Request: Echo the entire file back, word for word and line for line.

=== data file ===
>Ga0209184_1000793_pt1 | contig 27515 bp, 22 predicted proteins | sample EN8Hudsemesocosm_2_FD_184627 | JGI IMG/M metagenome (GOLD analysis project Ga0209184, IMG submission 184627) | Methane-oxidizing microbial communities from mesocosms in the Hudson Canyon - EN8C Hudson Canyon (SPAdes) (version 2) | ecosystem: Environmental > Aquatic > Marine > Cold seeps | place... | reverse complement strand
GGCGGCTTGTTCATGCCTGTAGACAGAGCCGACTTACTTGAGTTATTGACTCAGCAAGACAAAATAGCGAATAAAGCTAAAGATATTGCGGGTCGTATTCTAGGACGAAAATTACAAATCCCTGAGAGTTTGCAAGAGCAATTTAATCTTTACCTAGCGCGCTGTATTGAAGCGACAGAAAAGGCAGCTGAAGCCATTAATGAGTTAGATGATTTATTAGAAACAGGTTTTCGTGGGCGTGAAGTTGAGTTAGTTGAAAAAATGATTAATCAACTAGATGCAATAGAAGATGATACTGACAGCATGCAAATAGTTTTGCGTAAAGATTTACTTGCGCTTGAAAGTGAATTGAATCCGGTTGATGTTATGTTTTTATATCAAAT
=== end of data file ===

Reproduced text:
>Ga0209184_1000793_pt1 | contig 27515 bp, 22 predicted proteins | sample EN8Hudsemesocosm_2_FD_184627 | JGI IMG/M metagenome (GOLD analysis project Ga0209184, IMG submission 184627) | Methane-oxidizing microbial communities from mesocosms in the Hudson Canyon - EN8C Hudson Canyon (SPAdes) (version 2) | ecosystem: Environmental > Aquatic > Marine > Cold seeps | place... | reverse complement strand
GGCGGCTTGTTCATGCCTGTAGACAGAGCCGACTTACTTGAGTTATTGACTCAGCAAGACAAAATAGCGAATAAAGCTAAAGATATTGCGGGTCGTATTCTAGGACGAAAATTACAAATCCCTGAGAGTTTGCAAGAGCAATTTAATCTTTACCTAGCGCGCTGTATTGAAGCGACAGAAAAGGCAGCTGAAGCCATTAATGAGTTAGATGATTTATTAGAAACAGGTTTTCGTGGGCGTGAAGTTGAGTTAGTTGAAAAAATGATTAATCAACTAGATGCAATAGAAGATGATACTGACAGCATGCAAATAGTTTTGCGTAAAGATTTACTTGCGCTTGAAAGTGAATTGAATCCGGTTGATGTTATGTTTTTATATCAAAT